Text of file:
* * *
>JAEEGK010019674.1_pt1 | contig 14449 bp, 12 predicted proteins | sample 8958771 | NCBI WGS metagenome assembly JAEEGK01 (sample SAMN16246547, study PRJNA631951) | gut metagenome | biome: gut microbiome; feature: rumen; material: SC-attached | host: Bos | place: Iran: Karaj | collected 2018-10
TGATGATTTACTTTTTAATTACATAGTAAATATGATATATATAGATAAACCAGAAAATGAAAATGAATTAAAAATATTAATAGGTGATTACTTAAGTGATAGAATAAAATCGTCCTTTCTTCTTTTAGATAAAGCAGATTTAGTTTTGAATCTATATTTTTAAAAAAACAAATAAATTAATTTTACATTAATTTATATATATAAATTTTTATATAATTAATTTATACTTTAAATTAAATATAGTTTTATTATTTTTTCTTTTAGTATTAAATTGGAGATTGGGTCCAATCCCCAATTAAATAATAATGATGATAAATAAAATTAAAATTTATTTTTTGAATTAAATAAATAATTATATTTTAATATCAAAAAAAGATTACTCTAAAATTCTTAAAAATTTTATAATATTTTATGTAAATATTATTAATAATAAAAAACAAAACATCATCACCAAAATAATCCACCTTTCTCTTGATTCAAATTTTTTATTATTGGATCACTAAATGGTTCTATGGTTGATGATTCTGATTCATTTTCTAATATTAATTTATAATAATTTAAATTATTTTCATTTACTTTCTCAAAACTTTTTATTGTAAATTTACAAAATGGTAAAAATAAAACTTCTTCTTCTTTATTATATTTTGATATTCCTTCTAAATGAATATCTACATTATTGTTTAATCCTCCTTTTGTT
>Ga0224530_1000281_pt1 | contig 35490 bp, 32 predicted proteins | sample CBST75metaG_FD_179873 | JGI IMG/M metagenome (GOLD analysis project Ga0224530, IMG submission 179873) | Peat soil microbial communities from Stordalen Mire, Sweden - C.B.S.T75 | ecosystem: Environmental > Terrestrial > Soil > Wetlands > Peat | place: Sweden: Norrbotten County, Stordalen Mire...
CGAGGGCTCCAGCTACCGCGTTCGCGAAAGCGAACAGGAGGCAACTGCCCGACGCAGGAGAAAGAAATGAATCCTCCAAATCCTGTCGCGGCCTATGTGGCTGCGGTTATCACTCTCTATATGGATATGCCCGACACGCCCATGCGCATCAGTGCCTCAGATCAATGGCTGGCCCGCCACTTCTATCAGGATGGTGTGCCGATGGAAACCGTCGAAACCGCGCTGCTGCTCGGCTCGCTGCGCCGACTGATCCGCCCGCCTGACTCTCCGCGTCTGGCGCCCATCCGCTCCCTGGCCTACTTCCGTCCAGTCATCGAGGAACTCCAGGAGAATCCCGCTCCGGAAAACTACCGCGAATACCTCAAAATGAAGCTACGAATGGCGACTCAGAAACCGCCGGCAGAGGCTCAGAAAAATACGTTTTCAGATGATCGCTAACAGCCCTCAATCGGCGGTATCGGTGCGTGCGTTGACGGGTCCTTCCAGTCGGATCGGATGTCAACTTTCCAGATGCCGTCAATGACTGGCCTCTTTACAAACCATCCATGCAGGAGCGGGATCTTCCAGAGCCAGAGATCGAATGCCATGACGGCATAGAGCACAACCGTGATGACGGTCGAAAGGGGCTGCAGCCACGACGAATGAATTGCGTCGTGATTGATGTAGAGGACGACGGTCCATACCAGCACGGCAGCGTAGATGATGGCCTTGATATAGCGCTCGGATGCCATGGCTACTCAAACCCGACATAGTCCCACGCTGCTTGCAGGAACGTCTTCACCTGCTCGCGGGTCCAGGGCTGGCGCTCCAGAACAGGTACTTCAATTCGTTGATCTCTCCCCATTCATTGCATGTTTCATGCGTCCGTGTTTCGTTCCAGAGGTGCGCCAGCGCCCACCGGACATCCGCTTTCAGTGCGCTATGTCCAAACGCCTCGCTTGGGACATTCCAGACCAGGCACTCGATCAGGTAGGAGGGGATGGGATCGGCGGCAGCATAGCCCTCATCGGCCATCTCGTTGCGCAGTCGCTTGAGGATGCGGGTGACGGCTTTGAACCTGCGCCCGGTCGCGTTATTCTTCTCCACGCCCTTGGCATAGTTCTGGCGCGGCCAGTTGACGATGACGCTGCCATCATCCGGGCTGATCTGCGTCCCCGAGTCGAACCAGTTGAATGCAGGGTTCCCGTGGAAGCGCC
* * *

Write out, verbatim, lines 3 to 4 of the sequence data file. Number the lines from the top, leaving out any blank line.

>Ga0224530_1000281_pt1 | contig 35490 bp, 32 predicted proteins | sample CBST75metaG_FD_179873 | JGI IMG/M metagenome (GOLD analysis project Ga0224530, IMG submission 179873) | Peat soil microbial communities from Stordalen Mire, Sweden - C.B.S.T75 | ecosystem: Environmental > Terrestrial > Soil > Wetlands > Peat | place: Sweden: Norrbotten County, Stordalen Mire...
CGAGGGCTCCAGCTACCGCGTTCGCGAAAGCGAACAGGAGGCAACTGCCCGACGCAGGAGAAAGAAATGAATCCTCCAAATCCTGTCGCGGCCTATGTGGCTGCGGTTATCACTCTCTATATGGATATGCCCGACACGCCCATGCGCATCAGTGCCTCAGATCAATGGCTGGCCCGCCACTTCTATCAGGATGGTGTGCCGATGGAAACCGTCGAAACCGCGCTGCTGCTCGGCTCGCTGCGCCGACTGATCCGCCCGCCTGACTCTCCGCGTCTGGCGCCCATCCGCTCCCTGGCCTACTTCCGTCCAGTCATCGAGGAACTCCAGGAGAATCCCGCTCCGGAAAACTACCGCGAATACCTCAAAATGAAGCTACGAATGGCGACTCAGAAACCGCCGGCAGAGGCTCAGAAAAATACGTTTTCAGATGATCGCTAACAGCCCTCAATCGGCGGTATCGGTGCGTGCGTTGACGGGTCCTTCCAGTCGGATCGGATGTCAACTTTCCAGATGCCGTCAATGACTGGCCTCTTTACAAACCATCCATGCAGGAGCGGGATCTTCCAGAGCCAGAGATCGAATGCCATGACGGCATAGAGCACAACCGTGATGACGGTCGAAAGGGGCTGCAGCCACGACGAATGAATTGCGTCGTGATTGATGTAGAGGACGACGGTCCATACCAGCACGGCAGCGTAGATGATGGCCTTGATATAGCGCTCGGATGCCATGGCTACTCAAACCCGACATAGTCCCACGCTGCTTGCAGGAACGTCTTCACCTGCTCGCGGGTCCAGGGCTGGCGCTCCAGAACAGGTACTTCAATTCGTTGATCTCTCCCCATTCATTGCATGTTTCATGCGTCCGTGTTTCGTTCCAGAGGTGCGCCAGCGCCCACCGGACATCCGCTTTCAGTGCGCTATGTCCAAACGCCTCGCTTGGGACATTCCAGACCAGGCACTCGATCAGGTAGGAGGGGATGGGATCGGCGGCAGCATAGCCCTCATCGGCCATCTCGTTGCGCAGTCGCTTGAGGATGCGGGTGACGGCTTTGAACCTGCGCCCGGTCGCGTTATTCTTCTCCACGCCCTTGGCATAGTTCTGGCGCGGCCAGTTGACGATGACGCTGCCATCATCCGGGCTGATCTGCGTCCCCGAGTCGAACCAGTTGAATGCAGGGTTCCCGTGGAAGCGCC